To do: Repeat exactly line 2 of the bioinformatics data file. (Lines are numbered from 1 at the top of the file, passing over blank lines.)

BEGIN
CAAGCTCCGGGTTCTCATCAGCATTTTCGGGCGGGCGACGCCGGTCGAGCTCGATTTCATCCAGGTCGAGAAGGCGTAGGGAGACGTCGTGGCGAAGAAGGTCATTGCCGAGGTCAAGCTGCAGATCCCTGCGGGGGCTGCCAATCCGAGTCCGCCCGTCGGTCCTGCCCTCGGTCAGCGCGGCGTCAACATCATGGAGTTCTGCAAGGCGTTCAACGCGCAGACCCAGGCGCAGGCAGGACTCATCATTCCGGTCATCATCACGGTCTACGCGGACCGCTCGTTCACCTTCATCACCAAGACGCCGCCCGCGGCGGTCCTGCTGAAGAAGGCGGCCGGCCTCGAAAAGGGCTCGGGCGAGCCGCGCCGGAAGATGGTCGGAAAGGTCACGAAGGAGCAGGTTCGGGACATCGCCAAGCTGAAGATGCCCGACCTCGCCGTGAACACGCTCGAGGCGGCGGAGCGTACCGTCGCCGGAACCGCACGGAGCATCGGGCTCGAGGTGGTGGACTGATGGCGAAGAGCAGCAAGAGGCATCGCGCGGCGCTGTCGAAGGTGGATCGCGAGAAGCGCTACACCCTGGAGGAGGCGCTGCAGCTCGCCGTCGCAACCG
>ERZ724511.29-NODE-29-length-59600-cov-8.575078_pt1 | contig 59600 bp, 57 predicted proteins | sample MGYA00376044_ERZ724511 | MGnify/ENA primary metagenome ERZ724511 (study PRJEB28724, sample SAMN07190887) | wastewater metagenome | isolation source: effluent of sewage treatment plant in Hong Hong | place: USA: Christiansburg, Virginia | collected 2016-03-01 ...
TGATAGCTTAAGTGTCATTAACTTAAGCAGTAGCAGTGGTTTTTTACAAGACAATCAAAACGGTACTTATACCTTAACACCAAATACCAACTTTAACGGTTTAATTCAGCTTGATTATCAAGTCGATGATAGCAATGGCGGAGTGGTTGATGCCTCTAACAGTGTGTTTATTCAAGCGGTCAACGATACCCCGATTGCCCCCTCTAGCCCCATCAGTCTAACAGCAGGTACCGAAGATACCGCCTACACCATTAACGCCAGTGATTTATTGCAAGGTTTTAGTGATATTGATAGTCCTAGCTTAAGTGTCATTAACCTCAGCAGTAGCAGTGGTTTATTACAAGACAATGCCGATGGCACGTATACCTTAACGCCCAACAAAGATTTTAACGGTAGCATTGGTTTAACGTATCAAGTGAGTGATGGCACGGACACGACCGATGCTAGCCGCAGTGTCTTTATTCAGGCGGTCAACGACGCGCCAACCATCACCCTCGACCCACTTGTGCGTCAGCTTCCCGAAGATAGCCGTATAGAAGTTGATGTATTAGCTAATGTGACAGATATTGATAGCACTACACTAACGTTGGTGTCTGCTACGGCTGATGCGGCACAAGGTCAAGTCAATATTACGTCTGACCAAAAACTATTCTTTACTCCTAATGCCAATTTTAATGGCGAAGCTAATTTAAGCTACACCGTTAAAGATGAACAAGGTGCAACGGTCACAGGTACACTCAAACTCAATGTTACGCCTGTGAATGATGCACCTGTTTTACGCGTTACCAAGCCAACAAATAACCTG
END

>ERZ724511.29-NODE-29-length-59600-cov-8.575078_pt1 | contig 59600 bp, 57 predicted proteins | sample MGYA00376044_ERZ724511 | MGnify/ENA primary metagenome ERZ724511 (study PRJEB28724, sample SAMN07190887) | wastewater metagenome | isolation source: effluent of sewage treatment plant in Hong Hong | place: USA: Christiansburg, Virginia | collected 2016-03-01 ...